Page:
On December 1st, with this information and more from school officials, ACS , visited Nizxmary Brown’s home, interviewed her parents and instead of removing the children from the home, which they were empowered to do, allowed the children to remain with their parents. Nixzmary had playmates in the neighborhood and a family member of one of these noticed the bruised injuries on the child. Perry Robinson’s grandnephew often played with Nixzmary. Mr. Robinson says that Nixzmary told him, “He (Cesar Rodriquez) threatened to kill me and mom and everyone. Mr. Robinson remembers Nixzmary as being “so petrified”.

Due to Nixzmary’s frequent school absences, perhaps the days she was at her worst, anyone who could protect or remove her from her abusive family environment, never saw her most damaging signs of abuse.   Mr. Robinson says, “I saw her with welts on her arms, limping.”

He adds, “She would tell me she fell.” Maybe because Nixzmary tried to hide the stepfather’s abuse and was “so petrified”, Mr. Robinson and others at PS256, felt limited in their ability to intervene. There appears to have been enough evidence for concern on the part of the staff at PS 256, but not enough to secure a safe haven for Nizxmary away from her parents.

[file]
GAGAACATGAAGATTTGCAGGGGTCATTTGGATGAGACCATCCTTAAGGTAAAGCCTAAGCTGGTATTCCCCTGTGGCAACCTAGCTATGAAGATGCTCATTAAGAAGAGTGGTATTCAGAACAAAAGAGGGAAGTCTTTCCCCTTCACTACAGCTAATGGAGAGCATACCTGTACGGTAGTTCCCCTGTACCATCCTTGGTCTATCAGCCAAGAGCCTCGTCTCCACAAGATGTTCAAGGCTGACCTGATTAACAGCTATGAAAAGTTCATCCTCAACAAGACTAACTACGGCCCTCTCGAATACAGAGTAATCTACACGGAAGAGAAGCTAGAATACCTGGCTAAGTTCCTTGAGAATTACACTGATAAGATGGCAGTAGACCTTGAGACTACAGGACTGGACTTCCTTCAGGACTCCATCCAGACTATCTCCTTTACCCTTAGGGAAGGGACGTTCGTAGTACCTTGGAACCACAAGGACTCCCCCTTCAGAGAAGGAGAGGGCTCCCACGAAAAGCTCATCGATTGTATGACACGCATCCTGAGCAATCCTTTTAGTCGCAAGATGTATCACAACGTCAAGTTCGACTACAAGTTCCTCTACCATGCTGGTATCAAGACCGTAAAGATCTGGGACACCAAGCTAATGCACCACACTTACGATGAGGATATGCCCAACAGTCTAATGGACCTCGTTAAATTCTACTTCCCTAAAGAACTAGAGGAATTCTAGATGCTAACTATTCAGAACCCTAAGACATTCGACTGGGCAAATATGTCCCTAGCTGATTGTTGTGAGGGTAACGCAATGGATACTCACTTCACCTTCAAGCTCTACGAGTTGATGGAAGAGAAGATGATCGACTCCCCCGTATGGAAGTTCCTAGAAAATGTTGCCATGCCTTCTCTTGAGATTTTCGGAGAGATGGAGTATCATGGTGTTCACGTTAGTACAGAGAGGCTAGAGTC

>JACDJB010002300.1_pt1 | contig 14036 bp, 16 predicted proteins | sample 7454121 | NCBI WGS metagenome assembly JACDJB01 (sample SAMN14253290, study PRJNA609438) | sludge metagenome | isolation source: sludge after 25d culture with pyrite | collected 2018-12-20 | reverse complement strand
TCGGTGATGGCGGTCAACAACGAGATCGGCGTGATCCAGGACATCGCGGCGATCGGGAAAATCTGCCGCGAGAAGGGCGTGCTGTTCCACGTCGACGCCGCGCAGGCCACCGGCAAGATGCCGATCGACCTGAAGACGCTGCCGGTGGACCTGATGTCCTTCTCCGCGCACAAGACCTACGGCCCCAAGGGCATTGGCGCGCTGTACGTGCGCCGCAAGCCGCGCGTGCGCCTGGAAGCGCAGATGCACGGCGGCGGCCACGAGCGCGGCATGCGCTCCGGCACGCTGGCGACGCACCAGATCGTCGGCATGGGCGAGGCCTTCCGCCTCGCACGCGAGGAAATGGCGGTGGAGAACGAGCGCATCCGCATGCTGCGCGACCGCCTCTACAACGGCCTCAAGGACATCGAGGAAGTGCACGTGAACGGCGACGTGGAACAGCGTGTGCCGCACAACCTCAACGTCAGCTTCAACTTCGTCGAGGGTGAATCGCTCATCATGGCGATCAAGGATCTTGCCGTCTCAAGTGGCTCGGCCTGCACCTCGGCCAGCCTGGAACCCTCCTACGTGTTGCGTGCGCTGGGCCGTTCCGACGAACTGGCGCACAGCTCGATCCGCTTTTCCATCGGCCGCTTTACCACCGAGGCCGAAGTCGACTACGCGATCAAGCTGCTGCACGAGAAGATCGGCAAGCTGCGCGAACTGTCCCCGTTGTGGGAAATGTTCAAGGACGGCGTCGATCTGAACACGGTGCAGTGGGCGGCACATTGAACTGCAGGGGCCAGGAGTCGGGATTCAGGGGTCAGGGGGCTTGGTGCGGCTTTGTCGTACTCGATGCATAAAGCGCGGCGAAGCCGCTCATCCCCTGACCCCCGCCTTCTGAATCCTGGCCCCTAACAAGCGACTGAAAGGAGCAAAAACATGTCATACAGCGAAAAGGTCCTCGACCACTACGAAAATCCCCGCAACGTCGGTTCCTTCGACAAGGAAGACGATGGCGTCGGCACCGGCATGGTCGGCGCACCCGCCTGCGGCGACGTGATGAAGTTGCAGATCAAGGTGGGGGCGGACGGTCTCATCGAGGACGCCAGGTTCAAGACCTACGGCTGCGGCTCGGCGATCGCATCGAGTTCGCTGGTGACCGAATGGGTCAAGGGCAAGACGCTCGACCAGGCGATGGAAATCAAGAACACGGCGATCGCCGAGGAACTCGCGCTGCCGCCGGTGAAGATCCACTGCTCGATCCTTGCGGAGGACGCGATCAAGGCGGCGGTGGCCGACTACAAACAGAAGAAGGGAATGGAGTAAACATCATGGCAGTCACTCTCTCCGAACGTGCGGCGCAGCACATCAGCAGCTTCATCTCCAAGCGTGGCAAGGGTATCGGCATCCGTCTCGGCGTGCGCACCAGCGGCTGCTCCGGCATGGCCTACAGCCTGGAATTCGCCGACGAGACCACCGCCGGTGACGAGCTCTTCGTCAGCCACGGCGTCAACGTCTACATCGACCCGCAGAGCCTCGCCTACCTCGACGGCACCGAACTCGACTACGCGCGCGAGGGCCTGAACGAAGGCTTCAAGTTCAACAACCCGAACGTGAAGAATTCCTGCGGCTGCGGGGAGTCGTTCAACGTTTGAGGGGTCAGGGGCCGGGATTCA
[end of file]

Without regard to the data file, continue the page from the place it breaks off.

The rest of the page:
Since Nixzmary’s death, Ms. Cotto questions if she could have done more….visited the home and insisted on ACS removing Nixzmary. This is probably a question facing all of the staff at PS256 and the immediate neighbors, who came into contact with Nixzmary. Could I have done more? Why didn’t I do more? Following the discovery of Nixzmary’s body by police officers, New York City residents and neighbors of the Santiago family speaking to the media, continued to ask how such a “horrible” thing could have happened. Why hadn’t they seen the harm Cesar Rodriquez could have caused and why didn’t someone stop him?

But who could have stopped him?

The smell of magnolia

 Sometimes I remember a place that doesn’t exist anymore.
Like my grandmother’s side yard of the house built for her in 1946,
where pecan trees dropped nuts across autumn yellowed leaves.
It has been years but I can still feel in my hands
the rough edges of the small brown burlap bag that held pecans.
As I read the first news story about Nixzmary,
I was once again in my grandmother’s yard, nine years old, picking up pecans,
as the smell of late blooming magnolia passes over me,
on a warm day in November.

The Collective and Individuation